The Evergreen Playground

Path to a Park


Since 1897, millions of acres of the Olympic Peninsula's forested land have been bounced back and forth between those who would log the timber and those who would preserve it. The establishment of Olympic National Park came to prominence in 1934 when the Emergency Conservation Committee of New York published a pamphlet warning that the elk and primeval forests of the Olympic Peninsula were in danger of being lost forever. The controversies surrounding the size, uses, and public access to the proposed park were passionately debated. Federal and private interests each published their views, expressing their respective rights to manage the land.

"The completion, several years ago, of a motor highway entirely around the Olympic Peninsula, Washington, often called our 'last frontier,' which contains one of the largest unsettled areas left in the United states excluding Alaska, and the present employment of federal emergency funds for constructing new roads that traverse formerly wild parts of the Peninsula, has brought about a crisis in the history of the region, and makes it imperative to act promptly if we are to save any considerable part of its magnificent forests from annihilation and its wild life from extinction."

- The Proposed Olympic National Park: An Opportunity of which We Must Take Advantage Now or Never, 1934 (Pamphlet)

"Must there be needless economic loss? Locked up in the Olympic National Park are large surplus areas of what is primarily forest growing land with little or no recreational value. If the surplus areas of productive land were to be transferred from the National Park Service to the custody of the Forest Service, then the productive capacity of the land could be made effective in harmony with the perpetual forest management policy of this agency of the U.S. Government."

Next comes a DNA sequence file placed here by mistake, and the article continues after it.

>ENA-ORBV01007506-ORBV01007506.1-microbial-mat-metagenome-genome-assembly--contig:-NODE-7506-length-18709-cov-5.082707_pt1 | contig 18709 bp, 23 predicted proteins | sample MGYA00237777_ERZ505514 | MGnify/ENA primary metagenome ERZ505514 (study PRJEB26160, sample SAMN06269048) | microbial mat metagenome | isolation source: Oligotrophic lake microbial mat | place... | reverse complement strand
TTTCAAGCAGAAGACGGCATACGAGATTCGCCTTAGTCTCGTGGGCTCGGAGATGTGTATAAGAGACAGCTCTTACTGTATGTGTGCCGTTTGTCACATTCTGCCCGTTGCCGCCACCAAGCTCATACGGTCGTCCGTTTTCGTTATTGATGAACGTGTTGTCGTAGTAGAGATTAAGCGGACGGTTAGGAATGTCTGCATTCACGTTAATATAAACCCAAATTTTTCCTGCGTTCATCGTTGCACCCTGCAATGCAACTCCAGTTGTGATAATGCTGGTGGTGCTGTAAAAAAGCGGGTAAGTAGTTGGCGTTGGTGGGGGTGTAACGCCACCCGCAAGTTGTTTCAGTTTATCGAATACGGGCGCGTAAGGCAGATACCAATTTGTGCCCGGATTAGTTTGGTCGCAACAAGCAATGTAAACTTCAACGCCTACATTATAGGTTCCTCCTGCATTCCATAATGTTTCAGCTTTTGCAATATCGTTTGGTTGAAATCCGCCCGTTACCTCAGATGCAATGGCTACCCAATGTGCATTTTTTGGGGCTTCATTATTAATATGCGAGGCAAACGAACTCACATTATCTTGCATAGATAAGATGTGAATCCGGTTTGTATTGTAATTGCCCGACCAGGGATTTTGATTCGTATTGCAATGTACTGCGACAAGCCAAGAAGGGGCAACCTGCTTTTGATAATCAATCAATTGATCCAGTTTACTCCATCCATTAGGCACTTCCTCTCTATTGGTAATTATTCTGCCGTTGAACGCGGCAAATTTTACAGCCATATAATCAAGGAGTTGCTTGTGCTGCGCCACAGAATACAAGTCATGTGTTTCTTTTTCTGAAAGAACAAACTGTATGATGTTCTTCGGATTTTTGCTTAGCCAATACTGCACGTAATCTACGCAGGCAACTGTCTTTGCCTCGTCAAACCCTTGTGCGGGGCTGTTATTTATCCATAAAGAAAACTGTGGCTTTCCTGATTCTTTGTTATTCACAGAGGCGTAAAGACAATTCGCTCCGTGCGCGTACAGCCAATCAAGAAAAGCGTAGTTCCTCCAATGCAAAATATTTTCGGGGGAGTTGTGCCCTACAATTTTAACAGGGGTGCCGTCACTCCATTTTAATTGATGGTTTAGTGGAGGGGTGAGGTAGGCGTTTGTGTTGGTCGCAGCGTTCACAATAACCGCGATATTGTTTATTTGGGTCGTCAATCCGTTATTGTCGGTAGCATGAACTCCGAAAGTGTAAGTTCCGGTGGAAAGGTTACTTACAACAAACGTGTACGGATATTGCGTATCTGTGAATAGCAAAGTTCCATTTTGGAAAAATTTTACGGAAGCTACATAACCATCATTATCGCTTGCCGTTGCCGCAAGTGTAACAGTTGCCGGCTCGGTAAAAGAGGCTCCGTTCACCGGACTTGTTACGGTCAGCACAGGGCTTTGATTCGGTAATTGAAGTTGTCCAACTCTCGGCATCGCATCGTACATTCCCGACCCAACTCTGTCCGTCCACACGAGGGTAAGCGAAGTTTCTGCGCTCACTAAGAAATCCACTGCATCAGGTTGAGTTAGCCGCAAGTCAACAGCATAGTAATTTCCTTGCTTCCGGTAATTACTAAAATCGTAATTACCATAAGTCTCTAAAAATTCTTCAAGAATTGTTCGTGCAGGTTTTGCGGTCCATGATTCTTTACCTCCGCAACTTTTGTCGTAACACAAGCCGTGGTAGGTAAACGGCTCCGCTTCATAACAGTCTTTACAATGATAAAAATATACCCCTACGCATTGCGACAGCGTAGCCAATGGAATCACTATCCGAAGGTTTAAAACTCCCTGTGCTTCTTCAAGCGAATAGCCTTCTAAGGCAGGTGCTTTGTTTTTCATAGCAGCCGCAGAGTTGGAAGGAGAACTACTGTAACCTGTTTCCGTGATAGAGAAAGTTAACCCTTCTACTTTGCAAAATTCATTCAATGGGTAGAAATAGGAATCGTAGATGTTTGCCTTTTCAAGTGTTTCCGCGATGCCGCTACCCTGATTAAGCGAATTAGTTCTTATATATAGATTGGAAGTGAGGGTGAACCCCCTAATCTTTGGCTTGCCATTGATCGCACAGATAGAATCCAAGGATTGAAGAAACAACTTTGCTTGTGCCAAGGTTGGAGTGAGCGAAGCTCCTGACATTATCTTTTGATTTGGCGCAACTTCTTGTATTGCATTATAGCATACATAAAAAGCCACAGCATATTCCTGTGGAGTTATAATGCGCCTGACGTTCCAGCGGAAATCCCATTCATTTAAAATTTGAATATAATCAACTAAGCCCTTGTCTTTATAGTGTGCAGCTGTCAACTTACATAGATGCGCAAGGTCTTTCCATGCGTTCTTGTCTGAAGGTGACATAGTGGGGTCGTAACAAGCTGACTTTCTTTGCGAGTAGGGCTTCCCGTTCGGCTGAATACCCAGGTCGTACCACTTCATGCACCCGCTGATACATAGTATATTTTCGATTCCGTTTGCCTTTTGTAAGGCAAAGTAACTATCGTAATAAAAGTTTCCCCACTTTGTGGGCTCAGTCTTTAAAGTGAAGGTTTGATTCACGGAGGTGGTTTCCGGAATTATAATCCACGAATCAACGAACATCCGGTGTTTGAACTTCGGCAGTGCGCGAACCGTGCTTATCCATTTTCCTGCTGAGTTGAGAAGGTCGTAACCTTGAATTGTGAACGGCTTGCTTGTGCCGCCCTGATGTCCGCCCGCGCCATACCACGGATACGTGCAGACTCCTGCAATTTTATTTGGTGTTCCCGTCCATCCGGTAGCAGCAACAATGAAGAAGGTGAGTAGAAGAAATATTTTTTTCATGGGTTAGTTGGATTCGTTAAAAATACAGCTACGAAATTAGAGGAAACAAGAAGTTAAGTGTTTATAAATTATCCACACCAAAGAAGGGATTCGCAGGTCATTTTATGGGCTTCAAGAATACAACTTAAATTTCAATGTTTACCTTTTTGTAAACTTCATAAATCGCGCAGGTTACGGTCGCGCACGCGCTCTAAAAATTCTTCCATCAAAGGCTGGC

- Keep Out! Investigate Please (Booklet)

When President Franklin Delano Roosevelt visited the Olympic Peninsula in September of 1937, he made it clear he wanted a large park. In response to a banner at the Clallam County Courthouse that read "Please, Mr. President, we children need your help. Give us our Olympic national park," Roosevelt stated:

"That sign.is the 'appealingist' appeal that I have seen in all my travels. I am inclined to think it counts more to have the children want that park than all the rest of us put together. So, you boys and girls, I think you can count on my help in getting that national park, not only because we need it for us old people.but for a whole lot of young people who are going to come along in the next hundred years of America."

- Reported in the Port Angeles Evening News, October 1, 1937

In 1938, Congress passed the bill establishing the Olympic National Park. President Roosevelt signed it on June 29, followed by the formal dedication of the park on June 15, 1946.

"It was the North Olympic Peninsula people who, after years of dedicated effort, staggering obstacles and reverses, and compromising their future economic benefits, should be given the most credit for the establishment of Olympic National Park."

- Chris Morgenroth, Forest Service pioneer


© University of Washington. All rights reserved.
The Community Museum is a project of community organizations and Tribes across the Olympic Peninsula and the University of Washington.
Support for the project comes from the Institute of Museum and Library Services and Preston, Gates and Ellis, LLP.